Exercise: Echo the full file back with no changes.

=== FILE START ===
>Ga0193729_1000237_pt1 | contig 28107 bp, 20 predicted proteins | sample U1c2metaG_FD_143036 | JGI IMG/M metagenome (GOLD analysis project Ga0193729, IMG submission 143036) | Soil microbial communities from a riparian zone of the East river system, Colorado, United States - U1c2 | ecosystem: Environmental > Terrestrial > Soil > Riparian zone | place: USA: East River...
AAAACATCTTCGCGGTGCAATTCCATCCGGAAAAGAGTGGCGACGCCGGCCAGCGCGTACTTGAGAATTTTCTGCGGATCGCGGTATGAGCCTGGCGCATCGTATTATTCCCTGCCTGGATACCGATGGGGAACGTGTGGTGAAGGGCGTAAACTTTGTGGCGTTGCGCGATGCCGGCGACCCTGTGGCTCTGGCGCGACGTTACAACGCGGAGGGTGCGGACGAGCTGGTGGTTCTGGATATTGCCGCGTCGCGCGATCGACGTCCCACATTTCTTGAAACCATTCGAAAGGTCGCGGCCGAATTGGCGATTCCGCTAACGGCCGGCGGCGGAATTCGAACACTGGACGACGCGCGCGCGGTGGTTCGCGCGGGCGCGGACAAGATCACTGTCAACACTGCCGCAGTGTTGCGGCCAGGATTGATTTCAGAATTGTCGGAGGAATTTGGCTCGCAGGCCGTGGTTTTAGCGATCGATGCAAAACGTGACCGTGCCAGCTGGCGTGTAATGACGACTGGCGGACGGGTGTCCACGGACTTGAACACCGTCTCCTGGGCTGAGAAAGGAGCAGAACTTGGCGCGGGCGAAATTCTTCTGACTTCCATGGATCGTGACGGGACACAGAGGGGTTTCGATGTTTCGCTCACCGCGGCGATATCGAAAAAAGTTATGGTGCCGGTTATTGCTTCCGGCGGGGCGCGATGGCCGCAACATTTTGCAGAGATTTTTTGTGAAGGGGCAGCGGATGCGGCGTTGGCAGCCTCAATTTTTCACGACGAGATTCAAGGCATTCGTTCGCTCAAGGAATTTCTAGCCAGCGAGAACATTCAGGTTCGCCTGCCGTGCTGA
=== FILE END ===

>Ga0193729_1000237_pt1 | contig 28107 bp, 20 predicted proteins | sample U1c2metaG_FD_143036 | JGI IMG/M metagenome (GOLD analysis project Ga0193729, IMG submission 143036) | Soil microbial communities from a riparian zone of the East river system, Colorado, United States - U1c2 | ecosystem: Environmental > Terrestrial > Soil > Riparian zone | place: USA: East River...
AAAACATCTTCGCGGTGCAATTCCATCCGGAAAAGAGTGGCGACGCCGGCCAGCGCGTACTTGAGAATTTTCTGCGGATCGCGGTATGAGCCTGGCGCATCGTATTATTCCCTGCCTGGATACCGATGGGGAACGTGTGGTGAAGGGCGTAAACTTTGTGGCGTTGCGCGATGCCGGCGACCCTGTGGCTCTGGCGCGACGTTACAACGCGGAGGGTGCGGACGAGCTGGTGGTTCTGGATATTGCCGCGTCGCGCGATCGACGTCCCACATTTCTTGAAACCATTCGAAAGGTCGCGGCCGAATTGGCGATTCCGCTAACGGCCGGCGGCGGAATTCGAACACTGGACGACGCGCGCGCGGTGGTTCGCGCGGGCGCGGACAAGATCACTGTCAACACTGCCGCAGTGTTGCGGCCAGGATTGATTTCAGAATTGTCGGAGGAATTTGGCTCGCAGGCCGTGGTTTTAGCGATCGATGCAAAACGTGACCGTGCCAGCTGGCGTGTAATGACGACTGGCGGACGGGTGTCCACGGACTTGAACACCGTCTCCTGGGCTGAGAAAGGAGCAGAACTTGGCGCGGGCGAAATTCTTCTGACTTCCATGGATCGTGACGGGACACAGAGGGGTTTCGATGTTTCGCTCACCGCGGCGATATCGAAAAAAGTTATGGTGCCGGTTATTGCTTCCGGCGGGGCGCGATGGCCGCAACATTTTGCAGAGATTTTTTGTGAAGGGGCAGCGGATGCGGCGTTGGCAGCCTCAATTTTTCACGACGAGATTCAAGGCATTCGTTCGCTCAAGGAATTTCTAGCCAGCGAGAACATTCAGGTTCGCCTGCCGTGCTGA